In the hand pointing game, Ayla was very self-reliant, rarely choosing the treat you pointed at. In the foot pointing game, Ayla seemed to pay a little more attention, switching back and forth between choosing the treat you pointed at, and making her own decision.
Ayla probably does not see you point with your foot very often, so this game was a way of seeing how flexibly Ayla can read new gestures. Giving animals a new version of a problem they have seen before is a common tactic used to reveal what strategy they are using to solve a problem.
Although Ayla did not follow you every time, she may have sensed your communicative intent, and would probably not need much practice to start using a range of new gestures.
Memory versus Pointing
Ayla was clearly trying hard to figure this one out. When she saw you hide the treat under one cup but point to the other cup, she wanted to use the information you were giving her, but she also knew what she saw. Rather than choose one strategy, she switched back and forth between the two, which shows impressive flexibility.
Memory versus Smell
Since dogs have such a keen sense of smell, you may have been surprised that after you switched the cups, Ayla used her memory over her sense of smell. She went to where she remembered seeing the treat hidden, rather than sniffing out where the treat was.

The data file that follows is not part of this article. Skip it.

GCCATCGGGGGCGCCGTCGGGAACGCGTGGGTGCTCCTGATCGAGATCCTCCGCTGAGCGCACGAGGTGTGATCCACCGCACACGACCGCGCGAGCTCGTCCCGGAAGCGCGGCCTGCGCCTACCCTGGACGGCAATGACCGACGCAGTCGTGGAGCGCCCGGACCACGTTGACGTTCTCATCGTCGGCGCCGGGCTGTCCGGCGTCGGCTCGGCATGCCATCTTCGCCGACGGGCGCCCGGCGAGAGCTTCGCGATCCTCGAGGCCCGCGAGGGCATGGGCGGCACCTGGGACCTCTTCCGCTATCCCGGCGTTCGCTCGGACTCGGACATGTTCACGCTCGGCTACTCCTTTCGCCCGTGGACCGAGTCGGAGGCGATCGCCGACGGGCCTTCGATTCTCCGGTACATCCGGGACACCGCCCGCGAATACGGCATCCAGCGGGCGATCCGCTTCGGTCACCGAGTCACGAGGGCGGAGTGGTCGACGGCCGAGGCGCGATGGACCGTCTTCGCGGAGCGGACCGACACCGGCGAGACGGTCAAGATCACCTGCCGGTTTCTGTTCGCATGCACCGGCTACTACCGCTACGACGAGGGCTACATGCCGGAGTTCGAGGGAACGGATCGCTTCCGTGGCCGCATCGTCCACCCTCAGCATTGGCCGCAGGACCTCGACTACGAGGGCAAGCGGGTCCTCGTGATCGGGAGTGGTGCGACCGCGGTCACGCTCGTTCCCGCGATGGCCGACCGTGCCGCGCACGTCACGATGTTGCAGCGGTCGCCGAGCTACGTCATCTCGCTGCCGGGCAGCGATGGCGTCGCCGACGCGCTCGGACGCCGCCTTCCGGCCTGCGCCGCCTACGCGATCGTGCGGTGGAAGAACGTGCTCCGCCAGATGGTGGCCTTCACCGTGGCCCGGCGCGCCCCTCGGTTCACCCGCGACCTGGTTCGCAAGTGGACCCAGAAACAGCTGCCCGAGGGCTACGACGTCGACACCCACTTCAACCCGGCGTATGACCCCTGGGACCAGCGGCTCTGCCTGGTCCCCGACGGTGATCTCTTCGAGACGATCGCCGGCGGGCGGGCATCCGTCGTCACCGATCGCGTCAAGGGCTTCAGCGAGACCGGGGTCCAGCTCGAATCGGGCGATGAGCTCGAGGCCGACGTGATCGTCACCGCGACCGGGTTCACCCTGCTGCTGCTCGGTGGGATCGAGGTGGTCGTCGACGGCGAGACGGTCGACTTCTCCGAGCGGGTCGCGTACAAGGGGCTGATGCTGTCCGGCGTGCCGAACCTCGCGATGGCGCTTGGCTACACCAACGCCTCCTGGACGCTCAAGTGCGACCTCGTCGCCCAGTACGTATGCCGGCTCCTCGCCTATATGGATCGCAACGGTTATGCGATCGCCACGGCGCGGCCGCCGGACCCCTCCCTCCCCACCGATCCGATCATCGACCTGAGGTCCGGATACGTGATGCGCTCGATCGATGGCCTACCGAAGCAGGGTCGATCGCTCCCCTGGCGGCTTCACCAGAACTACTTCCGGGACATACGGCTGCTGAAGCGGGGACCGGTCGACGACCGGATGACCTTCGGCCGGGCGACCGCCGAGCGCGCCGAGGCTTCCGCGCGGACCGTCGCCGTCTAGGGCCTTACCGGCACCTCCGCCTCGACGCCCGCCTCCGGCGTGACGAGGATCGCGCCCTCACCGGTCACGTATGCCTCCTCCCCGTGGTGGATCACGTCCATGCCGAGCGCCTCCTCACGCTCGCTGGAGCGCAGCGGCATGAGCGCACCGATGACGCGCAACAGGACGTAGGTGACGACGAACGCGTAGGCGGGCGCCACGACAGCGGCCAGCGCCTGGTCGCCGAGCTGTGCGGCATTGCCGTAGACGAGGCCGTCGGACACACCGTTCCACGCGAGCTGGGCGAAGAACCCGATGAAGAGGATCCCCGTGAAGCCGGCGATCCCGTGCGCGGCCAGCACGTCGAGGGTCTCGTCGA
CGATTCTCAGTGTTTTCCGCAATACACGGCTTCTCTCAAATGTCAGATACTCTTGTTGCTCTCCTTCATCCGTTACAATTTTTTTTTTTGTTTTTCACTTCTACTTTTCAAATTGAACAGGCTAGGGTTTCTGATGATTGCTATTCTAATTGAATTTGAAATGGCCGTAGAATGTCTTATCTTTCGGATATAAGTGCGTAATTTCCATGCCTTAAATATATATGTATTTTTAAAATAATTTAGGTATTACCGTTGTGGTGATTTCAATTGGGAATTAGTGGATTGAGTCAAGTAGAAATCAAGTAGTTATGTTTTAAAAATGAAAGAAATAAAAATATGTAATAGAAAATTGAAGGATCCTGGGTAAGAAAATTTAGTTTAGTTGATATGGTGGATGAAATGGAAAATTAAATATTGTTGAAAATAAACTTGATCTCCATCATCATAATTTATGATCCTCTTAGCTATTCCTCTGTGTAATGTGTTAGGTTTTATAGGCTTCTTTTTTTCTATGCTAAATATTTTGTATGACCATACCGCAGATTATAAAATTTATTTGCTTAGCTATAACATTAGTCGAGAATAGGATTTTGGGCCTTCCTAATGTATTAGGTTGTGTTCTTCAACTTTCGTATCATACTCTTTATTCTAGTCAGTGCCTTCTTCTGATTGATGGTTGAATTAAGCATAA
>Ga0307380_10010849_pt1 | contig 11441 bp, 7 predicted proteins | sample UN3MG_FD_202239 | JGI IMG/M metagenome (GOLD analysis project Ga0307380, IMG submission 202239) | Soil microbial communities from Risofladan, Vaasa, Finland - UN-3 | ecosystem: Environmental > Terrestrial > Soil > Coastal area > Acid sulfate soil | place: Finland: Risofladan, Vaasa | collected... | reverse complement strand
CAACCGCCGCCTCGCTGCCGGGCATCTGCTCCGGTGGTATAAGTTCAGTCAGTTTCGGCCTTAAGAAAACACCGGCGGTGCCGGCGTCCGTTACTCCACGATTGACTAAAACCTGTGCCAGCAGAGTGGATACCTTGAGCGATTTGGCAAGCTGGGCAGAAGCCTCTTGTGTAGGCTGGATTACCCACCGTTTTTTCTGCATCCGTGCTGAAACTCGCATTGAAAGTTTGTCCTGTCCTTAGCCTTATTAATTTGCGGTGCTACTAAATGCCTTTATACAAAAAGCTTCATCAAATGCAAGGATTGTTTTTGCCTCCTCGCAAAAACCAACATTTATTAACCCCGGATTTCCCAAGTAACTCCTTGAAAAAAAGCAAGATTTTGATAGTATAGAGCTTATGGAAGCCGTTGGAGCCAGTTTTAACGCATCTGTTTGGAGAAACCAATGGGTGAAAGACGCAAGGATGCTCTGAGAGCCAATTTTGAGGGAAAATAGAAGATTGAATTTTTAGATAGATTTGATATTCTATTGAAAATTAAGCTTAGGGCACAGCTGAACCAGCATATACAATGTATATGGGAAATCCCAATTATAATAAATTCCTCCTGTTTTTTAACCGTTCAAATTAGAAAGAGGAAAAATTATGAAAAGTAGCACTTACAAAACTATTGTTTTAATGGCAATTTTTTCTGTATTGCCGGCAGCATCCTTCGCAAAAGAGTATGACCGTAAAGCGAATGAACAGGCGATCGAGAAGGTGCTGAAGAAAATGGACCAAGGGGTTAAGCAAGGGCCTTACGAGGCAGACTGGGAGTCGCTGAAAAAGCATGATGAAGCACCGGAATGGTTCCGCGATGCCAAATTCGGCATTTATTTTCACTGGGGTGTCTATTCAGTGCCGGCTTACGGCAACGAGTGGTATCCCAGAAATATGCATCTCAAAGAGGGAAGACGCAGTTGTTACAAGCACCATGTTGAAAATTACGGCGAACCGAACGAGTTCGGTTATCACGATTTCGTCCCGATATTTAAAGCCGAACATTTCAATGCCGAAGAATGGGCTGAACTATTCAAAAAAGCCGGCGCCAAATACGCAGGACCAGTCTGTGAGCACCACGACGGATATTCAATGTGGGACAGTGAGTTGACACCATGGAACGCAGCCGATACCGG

Because a dog’s nose can sniff everything from narcotics to cancer, whenever we run a study where we hide a treat under one of two cups, the first question people always ask is, «Can’t my dog just smell the food under the cup?» It was certainly our first question, but extensive research by half a dozen independent research groups has concluded that dogs do not rely on their sense of smell to find the food in these games.
If dogs were using smell, they would go directly to the cup with the hidden food. In fact, these studies found that dogs only choose the correct cup around half the time – which means they are guessing. Dogs do have an excellent sense of smell and can probably detect food if allowed to sniff both cups before choosing. But when you study their first choice, they cannot localize the food to a specific cup from a distance of six feet away.
Delayed Cup Game